Gallup's continuous polling is showing a continuing stagnation with a downward trend in discretionary consumer spending.
In this context, the buoyancy of many consumer stocks makes little sense. There's a difference between optimism and investing based on hope against the facts. When even a semi-free market has essentially no value placed on money for as long as two years, with Treasuries paying less than one dollar in total interest per $100 invested for two full years, then the profit outlook for reinvested profits, which is what helps drive the stock market, is poor.
Ultimately what matters in investing is value. Two standard ways to decide on the value of companies ties to their earnings and to the value of their assets. The accountant and investments expert Andrew Smithers, who loudly and contemporaneously called the stock market a bubble in 2000, has just provided another quarterly update of his estimate of the fair value of the S&P 500.
Please look carefully at the linked chart he provides on his website. His earnings-based (CAPE) estimate of fair value and his asset-based estimate (q) are in close agreement that the stock market is massively overvalued. Averaging fair value provided by CAPE with that provided by q gives a fair value of about 725. This in turn means that based on Friday's closing prices, the stock market can be estimated to be about 57% overvalued.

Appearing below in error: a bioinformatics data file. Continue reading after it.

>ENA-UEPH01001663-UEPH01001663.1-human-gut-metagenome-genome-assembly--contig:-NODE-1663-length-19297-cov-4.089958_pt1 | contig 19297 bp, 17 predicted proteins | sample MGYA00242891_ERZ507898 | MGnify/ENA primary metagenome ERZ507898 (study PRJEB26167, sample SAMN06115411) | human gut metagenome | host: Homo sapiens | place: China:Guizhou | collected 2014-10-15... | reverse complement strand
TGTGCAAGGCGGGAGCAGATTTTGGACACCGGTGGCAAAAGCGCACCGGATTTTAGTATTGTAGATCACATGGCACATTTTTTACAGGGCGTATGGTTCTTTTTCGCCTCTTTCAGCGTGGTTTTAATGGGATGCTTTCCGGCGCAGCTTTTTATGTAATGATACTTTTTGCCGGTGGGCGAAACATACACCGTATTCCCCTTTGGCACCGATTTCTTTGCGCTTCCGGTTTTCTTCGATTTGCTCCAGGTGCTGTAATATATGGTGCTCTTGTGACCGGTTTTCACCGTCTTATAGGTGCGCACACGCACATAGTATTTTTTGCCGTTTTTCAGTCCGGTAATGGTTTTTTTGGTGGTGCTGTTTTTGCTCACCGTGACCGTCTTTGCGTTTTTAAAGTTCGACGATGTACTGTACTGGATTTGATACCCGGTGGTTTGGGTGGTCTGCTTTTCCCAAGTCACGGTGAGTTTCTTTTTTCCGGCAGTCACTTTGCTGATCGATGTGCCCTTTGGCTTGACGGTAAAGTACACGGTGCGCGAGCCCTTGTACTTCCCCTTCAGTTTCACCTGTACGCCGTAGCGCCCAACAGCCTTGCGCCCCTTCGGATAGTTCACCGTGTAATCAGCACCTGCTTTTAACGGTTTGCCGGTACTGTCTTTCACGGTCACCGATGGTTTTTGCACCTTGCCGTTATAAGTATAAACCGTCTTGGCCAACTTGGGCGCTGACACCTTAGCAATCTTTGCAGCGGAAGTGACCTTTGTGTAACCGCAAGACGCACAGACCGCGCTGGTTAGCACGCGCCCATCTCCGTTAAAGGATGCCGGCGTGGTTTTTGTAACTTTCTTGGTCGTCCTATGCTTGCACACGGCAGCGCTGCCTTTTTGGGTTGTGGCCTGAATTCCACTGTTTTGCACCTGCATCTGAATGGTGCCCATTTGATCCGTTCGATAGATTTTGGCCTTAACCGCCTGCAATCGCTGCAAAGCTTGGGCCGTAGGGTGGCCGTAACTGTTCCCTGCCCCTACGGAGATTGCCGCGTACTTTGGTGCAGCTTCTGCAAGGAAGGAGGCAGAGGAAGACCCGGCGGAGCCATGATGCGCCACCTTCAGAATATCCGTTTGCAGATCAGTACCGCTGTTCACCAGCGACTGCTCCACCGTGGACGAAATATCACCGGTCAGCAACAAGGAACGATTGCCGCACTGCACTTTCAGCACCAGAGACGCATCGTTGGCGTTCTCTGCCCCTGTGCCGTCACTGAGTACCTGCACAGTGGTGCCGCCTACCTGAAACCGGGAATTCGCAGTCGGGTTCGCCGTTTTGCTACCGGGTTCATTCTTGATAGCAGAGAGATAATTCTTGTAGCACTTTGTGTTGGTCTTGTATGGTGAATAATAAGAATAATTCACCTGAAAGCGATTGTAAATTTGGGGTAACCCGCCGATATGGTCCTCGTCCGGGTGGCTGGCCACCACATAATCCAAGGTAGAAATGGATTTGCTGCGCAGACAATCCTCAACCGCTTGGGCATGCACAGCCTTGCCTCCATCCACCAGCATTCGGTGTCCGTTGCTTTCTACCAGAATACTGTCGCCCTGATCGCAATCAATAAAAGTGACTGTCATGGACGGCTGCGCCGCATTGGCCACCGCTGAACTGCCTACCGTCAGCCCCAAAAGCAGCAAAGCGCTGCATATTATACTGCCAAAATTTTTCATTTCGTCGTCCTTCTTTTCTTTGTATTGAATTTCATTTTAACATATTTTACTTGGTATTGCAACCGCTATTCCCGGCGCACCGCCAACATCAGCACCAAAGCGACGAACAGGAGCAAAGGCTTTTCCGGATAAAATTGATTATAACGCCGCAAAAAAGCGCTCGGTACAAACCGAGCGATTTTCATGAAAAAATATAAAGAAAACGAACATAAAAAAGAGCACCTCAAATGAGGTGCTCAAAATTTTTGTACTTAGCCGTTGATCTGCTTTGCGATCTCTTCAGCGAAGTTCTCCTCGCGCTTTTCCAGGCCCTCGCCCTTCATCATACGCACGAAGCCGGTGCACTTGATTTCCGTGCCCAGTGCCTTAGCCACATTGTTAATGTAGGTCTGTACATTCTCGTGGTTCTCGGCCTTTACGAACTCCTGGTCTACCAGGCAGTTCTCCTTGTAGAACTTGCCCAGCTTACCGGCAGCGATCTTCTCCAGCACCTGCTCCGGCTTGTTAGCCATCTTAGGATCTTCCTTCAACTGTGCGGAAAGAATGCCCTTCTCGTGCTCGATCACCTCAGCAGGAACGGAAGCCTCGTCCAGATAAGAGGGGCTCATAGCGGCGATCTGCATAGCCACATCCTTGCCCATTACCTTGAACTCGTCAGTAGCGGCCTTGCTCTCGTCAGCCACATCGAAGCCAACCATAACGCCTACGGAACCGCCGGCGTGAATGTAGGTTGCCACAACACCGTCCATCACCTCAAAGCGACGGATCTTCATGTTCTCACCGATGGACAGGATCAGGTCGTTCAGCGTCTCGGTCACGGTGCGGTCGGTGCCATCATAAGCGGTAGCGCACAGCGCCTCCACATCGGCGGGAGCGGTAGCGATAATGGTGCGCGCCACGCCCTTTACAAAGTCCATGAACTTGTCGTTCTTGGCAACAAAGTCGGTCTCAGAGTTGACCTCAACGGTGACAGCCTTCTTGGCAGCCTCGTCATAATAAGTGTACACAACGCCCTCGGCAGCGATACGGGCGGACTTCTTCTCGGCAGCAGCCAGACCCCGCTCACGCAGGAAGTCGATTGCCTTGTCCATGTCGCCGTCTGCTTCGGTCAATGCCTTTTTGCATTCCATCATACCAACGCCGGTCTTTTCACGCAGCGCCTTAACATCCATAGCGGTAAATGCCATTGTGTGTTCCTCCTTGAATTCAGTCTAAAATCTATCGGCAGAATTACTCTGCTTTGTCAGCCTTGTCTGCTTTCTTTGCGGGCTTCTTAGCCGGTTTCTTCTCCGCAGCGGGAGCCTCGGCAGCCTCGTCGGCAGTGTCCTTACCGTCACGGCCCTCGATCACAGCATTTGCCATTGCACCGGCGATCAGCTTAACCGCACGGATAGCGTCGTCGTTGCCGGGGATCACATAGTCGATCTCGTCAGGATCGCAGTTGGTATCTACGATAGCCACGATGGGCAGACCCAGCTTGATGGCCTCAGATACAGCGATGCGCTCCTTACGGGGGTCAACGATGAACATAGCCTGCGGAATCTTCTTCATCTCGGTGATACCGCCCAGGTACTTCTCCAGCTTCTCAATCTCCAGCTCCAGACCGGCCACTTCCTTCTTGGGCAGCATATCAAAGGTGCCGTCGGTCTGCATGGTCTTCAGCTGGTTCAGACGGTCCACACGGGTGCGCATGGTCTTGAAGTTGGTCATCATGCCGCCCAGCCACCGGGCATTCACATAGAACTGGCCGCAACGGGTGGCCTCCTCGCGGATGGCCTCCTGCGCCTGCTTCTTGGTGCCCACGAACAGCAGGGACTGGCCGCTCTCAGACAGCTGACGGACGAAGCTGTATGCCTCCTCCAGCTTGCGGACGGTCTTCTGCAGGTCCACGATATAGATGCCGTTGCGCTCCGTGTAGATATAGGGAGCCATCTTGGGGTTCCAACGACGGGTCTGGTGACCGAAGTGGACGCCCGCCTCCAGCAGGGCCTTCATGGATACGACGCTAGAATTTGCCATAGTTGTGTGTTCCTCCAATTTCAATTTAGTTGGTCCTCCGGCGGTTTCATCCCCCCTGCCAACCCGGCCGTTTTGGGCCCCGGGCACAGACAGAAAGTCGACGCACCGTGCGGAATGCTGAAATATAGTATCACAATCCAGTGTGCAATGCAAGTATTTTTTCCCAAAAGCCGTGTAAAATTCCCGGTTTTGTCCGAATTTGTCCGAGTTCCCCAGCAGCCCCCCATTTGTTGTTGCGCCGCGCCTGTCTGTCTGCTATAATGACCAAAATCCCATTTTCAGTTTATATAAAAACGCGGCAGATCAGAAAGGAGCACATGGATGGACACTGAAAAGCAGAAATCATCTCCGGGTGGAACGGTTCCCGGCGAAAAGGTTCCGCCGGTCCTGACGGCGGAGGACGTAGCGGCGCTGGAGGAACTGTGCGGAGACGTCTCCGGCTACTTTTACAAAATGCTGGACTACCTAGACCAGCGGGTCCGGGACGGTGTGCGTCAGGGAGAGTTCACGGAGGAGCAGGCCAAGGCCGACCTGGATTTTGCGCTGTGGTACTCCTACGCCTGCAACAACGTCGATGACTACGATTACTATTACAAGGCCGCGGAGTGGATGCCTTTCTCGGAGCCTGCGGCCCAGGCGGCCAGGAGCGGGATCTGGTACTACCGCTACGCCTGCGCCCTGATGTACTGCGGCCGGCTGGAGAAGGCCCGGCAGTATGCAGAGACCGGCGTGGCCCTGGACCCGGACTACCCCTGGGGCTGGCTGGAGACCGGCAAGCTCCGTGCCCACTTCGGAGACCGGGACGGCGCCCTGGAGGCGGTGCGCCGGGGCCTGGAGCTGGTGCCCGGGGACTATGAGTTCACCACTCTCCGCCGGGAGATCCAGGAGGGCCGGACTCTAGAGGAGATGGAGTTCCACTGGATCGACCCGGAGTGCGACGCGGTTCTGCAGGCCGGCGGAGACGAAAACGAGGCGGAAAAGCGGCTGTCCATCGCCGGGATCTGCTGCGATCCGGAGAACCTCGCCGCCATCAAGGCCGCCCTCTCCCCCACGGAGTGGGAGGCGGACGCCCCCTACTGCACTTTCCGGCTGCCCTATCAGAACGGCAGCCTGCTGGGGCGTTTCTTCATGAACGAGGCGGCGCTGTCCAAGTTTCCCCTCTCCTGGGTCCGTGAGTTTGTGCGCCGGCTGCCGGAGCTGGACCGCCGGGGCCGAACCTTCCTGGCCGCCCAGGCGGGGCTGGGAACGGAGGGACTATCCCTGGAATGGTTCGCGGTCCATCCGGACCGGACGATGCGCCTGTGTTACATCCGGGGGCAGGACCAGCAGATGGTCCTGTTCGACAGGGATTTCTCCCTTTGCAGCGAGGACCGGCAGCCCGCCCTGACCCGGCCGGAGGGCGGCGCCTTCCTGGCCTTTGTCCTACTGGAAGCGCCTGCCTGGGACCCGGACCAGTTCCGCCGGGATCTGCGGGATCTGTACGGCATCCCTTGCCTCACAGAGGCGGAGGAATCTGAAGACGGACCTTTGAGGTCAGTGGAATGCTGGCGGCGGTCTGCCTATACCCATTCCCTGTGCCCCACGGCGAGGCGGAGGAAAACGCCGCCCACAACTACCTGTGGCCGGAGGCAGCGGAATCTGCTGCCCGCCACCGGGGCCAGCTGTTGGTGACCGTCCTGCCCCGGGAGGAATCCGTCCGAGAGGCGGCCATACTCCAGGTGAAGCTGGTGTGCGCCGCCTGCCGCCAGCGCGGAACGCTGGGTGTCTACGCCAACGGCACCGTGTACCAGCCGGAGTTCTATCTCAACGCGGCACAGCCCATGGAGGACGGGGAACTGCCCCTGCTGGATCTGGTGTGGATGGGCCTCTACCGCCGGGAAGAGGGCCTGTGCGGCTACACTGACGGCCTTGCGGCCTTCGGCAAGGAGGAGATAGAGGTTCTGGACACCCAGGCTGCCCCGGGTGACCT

People point to ultra-low interest rates to justify high valuations. Unfortunately, that's circular reasoning. A dead economy is required to justify near-zero short-to-intermediate interest rates. If one carefully studies the Smithers chart, one can look at the 1930s and 1940s, as well as the early 1920s, to find times when there were low to very low interest rates and very low stock prices in relation both to earnings power and assets.
Not only are American common stocks very risky, their prices are increasingly disconnected from the experience of everyone I know and every poll or survey I see. No one I know sees business doing especially well or about to do well. The idea that stock traders know better is a dubious one. It's far more likely that ultra-cheap money is fueling the bull moves in all sorts of assets. The investor's task is to separate wheat from chaff, AIG from Chubb, Honda from GM, stocks vs. Treasuries circa 2000 and circa 2007.
The situation re stocks is reminiscent of the old punch line, "Who are you going to believe, me or your lying eyes?"
Another analogy is Wile E. Coyote suspended in midair.
Yet another analogy is a chart of the Japanese stock market since 1989. It looks like ours, about a decade out of phase. It shows several massive bull moves in a 21 year structural bear market.
This blog has argued for a long time that the best places for investment money were the trend-following ones of being long Treasuries (and implicitly other high quality bonds) and gold. Both of their structural bull markets remain intact. The gold bull is mildly extended short-term and is up about 30% year over year, which is a red flag. The 30 year Treasury is also extended, but the longer duration bonds represent the only part of the Treasury curve which I believe is not yet in bubble valuation.
The chronic weakness of consumer spending continues to support the Treasury bull, and the Fed's response is to print money, which then supports the gold bull. In that context, stocks (other than precious metals stocks) are an afterthought.
Someday the trends will change. Are they changing here and now?
I doubt it.
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